[darcs-users] DeleteFile on Windows (was: Re: hashed-storage work now merged in (woo!))

Jason Dagit dagit at codersbase.com
Thu Oct 8 23:21:35 UTC 2009

Now, I think we can introduce POSIX file semantics on win32.  Just check out
the articles I found.  Particularly the second one.

On Thu, Oct 8, 2009 at 3:47 PM, Jason Dagit <dagit at codersbase.com> wrote:

> Thanks Petr.  I'm trying to wrap my head around this so I have some
> questions.
> On Thu, Oct 8, 2009 at 3:17 PM, Petr Rockai <me at mornfall.net> wrote:
>> Hi,
>> Eric Kow <kowey at darcs.net> writes:
>> > So you may have noticed me saying this in a couple of recent threads.
>> > Petr Ročkai's hashed-storage work from his 2009 Google Summer of Code
>> > project has been merged!
>> >
>> > I thought I would take a few moments to give everybody an overview of
>> > how this work benefits us, and where we'll be going in the future.
>> before we can really celebrate, there're some issues that we need to sort
>> out. Unfortunately, darcs has regressed a fair bit on win32, as our
>> current red
>> Windows slave witnesses. I can reproduce some of these failures on my
>> virtualboxed Windows XP, but not even all of them. It won't be easy to
>> fix,
>> either. I suspect part of the problem is in more aggressive mmapping -- in
>> fact, we now mmap pristine on Windows, which was never before the case, as
>> far
>> as I can tell.
>> The mmap package in its current incarnation uses C finalizers for mmap'd
>> areas,
>> but that doesn't seem to be enough to get the mappings finalized soon
>> enough
>> (with regards to deleting files in pristine).
> I want to see if I understand the situation correctly.
> * On POSIX even if a file is open you can write over it, on windows this is
> not the case
> * mmaping a file keeps it open until the memory is unmmaped
> * finalizers are used to unmmap the memory, and hence unlock files on
> windows
> * GHC is allowed to delay finalizers all the way until the program has
> terminated and the RTS is cleaning up
>> -- | Remove a file. On POSIX, this is alias to removeFile. On Windows, we
>> try
>> -- to removeFile first, but if that fails with permission problems
>> (probably
>> -- still open), we instead move that file into the trash location set
>> using
>> -- "setTrashLocation".
>> trashFile :: FilePath -> IO ()
>> trashFile = undefined
> This appears to assume:
> * On windows you can move a file even if it is open
> Is that assumption true?
> What about telling GHC to run any pending finalizers before trying to
> remove files?
> Can we be absolutely sure that windows doesn't have some sort of extended
> file system api that allows the semantics we need?  What if this isn't the
> real problem?  How did you determine that it was the finalizers at fault?

I did a quick bit of googling and some things of interest:

That article says:

> *The Windows delete and rename model is different.*  You wouldn’t know
> this from the Win32 APIs, but in order to delete or rename a file in
> Windows, you first have to open it!  Once you’ve opened it can you call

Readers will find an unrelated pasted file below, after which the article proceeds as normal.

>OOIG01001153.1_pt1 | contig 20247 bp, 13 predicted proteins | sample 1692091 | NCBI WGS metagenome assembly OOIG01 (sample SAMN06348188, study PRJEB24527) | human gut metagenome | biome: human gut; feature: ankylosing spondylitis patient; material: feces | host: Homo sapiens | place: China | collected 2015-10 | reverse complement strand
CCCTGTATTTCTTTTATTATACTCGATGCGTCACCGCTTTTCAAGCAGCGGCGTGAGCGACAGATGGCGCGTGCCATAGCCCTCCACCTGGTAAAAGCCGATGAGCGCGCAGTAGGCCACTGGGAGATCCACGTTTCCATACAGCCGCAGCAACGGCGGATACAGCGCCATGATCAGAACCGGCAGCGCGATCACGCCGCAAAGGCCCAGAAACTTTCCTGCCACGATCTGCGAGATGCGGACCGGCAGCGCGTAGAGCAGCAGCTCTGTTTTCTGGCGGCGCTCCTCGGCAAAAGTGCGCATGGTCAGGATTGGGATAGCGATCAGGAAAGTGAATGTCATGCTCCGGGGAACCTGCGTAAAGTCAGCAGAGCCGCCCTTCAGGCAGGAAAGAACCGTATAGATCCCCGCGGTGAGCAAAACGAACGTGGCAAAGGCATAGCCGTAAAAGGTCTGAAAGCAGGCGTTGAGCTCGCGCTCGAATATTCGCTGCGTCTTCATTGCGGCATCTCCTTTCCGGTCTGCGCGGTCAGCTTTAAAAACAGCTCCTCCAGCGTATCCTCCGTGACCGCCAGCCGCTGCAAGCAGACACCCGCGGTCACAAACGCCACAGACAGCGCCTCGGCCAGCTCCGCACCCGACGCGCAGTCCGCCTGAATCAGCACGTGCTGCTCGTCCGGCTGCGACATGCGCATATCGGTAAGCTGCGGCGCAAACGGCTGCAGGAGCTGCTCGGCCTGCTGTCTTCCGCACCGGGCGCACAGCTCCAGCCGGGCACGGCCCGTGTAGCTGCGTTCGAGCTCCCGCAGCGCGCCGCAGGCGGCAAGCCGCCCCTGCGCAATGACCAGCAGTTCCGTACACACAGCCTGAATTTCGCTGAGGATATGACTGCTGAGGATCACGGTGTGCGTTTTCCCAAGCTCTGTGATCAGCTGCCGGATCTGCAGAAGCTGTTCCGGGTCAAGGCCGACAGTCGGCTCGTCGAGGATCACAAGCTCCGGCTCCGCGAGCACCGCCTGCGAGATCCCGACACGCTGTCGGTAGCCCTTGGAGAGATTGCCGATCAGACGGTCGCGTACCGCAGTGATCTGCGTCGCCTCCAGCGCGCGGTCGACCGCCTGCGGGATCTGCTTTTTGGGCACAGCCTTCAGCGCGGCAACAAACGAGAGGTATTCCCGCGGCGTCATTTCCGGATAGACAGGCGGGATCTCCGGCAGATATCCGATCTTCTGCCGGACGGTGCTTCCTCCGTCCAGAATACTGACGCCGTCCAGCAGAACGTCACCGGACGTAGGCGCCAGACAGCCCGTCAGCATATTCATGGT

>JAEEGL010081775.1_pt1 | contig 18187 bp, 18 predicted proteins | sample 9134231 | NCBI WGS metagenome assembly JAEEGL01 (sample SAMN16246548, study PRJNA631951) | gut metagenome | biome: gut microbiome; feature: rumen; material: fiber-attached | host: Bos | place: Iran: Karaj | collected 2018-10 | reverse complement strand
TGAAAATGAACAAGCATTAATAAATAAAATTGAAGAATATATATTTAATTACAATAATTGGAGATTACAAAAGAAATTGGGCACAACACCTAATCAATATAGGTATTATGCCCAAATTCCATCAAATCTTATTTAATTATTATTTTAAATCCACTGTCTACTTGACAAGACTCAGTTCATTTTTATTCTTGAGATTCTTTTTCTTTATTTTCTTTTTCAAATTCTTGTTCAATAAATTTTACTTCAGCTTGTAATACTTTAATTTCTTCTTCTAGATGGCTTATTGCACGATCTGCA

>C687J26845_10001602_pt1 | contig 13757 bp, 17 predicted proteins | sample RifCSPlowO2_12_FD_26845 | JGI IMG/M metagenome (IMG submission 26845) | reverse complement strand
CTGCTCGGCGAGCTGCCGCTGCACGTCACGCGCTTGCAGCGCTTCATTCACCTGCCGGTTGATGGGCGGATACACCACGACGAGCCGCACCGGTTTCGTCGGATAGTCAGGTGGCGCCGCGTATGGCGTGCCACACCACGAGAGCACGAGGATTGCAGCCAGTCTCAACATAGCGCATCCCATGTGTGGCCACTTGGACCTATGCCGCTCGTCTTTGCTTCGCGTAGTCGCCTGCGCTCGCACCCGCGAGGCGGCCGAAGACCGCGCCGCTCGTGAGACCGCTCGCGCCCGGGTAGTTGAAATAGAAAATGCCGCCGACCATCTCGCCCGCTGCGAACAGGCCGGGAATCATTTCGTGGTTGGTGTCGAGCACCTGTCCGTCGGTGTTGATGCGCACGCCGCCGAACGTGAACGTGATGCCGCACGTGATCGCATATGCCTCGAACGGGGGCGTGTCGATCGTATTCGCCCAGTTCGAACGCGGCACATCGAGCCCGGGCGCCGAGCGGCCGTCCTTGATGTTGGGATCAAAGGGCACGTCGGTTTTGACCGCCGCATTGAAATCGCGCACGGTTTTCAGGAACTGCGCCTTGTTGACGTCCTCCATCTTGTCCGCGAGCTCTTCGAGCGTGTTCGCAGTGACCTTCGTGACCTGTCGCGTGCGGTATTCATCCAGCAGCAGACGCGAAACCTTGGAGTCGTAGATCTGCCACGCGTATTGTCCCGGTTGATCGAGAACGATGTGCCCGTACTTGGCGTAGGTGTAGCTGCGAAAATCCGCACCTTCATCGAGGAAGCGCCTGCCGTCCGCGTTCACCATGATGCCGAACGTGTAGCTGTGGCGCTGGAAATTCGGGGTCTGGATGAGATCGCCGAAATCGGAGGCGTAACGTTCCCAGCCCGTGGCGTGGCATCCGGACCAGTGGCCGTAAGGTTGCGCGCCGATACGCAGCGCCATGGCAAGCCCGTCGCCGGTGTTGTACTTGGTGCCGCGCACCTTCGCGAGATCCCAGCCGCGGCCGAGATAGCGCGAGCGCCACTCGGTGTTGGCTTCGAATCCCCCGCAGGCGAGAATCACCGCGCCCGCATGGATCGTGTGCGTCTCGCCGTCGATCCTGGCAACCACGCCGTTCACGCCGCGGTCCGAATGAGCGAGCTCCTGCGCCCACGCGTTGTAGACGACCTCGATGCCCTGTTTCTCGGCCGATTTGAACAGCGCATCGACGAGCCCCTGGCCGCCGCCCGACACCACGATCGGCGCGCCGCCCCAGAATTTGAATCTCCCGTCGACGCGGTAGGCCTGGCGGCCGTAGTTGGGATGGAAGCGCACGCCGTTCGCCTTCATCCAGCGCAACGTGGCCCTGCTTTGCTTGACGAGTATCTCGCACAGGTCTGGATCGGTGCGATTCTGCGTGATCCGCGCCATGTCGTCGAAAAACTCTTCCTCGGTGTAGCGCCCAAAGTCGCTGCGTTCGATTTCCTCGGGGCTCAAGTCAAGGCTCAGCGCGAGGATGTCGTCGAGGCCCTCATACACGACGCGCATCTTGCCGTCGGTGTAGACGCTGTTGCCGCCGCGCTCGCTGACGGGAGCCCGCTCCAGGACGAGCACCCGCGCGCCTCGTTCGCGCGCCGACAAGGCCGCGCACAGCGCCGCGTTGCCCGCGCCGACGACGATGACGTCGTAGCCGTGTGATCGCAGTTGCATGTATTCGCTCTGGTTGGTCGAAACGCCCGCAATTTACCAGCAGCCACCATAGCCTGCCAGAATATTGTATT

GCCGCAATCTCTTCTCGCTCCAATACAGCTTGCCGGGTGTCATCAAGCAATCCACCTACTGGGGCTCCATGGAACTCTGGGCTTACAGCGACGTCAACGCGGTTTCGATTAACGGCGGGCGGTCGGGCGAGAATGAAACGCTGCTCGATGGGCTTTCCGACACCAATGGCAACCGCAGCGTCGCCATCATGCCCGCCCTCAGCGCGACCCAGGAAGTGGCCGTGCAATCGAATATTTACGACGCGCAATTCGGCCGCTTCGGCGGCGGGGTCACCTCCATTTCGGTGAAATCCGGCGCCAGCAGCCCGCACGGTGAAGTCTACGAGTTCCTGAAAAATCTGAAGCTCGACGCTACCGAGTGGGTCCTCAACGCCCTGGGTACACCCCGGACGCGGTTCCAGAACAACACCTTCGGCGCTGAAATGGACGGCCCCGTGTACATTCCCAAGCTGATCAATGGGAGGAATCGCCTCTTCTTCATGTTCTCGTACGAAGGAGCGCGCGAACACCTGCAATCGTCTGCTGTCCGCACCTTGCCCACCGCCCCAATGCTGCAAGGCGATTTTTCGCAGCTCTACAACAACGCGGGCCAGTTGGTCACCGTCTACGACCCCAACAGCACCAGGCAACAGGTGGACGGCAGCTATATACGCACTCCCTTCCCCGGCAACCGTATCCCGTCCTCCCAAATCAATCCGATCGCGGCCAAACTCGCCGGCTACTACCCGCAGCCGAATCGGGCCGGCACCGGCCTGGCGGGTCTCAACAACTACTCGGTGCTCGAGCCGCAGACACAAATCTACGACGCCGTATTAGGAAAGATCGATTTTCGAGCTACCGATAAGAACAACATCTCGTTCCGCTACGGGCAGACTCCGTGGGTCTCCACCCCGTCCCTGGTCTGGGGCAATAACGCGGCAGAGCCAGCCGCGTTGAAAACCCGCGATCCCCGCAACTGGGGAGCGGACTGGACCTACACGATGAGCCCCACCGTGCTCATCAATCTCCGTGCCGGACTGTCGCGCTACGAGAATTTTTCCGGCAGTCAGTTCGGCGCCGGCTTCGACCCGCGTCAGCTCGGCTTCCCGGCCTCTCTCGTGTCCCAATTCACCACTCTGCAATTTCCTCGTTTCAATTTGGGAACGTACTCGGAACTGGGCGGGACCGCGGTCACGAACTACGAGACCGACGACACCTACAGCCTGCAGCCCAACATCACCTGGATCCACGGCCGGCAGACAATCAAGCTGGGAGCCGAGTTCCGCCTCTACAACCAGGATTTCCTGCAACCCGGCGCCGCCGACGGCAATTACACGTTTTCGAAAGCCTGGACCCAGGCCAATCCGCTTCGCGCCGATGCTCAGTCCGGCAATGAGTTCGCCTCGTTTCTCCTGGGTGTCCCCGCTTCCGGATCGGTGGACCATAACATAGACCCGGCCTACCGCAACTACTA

> NtSetInformationFile with InformationClass of FileDispositionInformation or
> FileRenameInformation.  Setting FileDispositionInformation doesn’t even
> delete the file; it merely enables delete-on-close for the file, and the
> delete-on-close request could very well be cancelled later.
> *File sharing restrictions and locking are different.*  Unix generally
> avoids the idea of restricting what can be done with a file just because
> someone else is using it.  Having a file open doesn’t prevent it from being
> unlinked, and two people can open the same file for writing.  On Windows,
> all of this is true in theory — you can request whatever sharing mode you
> want when you open a file — but in practice, most applications use
> restrictive sharing modes, preventing two apps from using the same file at
> the same time.  Inside a single file, we also have byte range locking.
> Windows uses mandatory locking: if someone else has the bytes locked, an
> attempt to modify those bytes with WriteFile() will fail (but this is not
> enforced for memory-mapped files!).  Unix uses only advisory locking and
> makes no effort to error-check read() or write() calls; it assumes that the
> application will be responsible and won’t touch data it hasn’t first locked.
So maybe we need to specify a different sharing mode when we open files that
will get mmapped and possibly deleted?

Also, in that article is this interesting bit:

*The Windows cache manager holds files open.*  When you close the last
> handle to a file, from the file system driver’s point of view, the file may
> still be open.  This makes it very difficult to unload a Windows file system
> driver without a reboot.  Unmounting it, i.e., removing the drive letter
> symbolic link, is easy, but until memory pressure forces the Windows cache
> manager to flush its cached mappings, those cached mappings may stay around
> indefinitely.

Could this cache manager folding files open be a reason you can't delete
them?  That seems rather odd to me, but I thought I'd throw it out there.

Then I found this gem:

According to that article we just need to pass FILE_SHARE_DELETE to
CreateFile when you open the file (the win32 api has funny names for
functions, just read the article and you'll see why fopen won't work here).

This article has other more exotic ways to delete mmaped files, although in
their case they want to make self-deleting executables:

So, I think we can fix this by changing/adding code in Workaround.hs.

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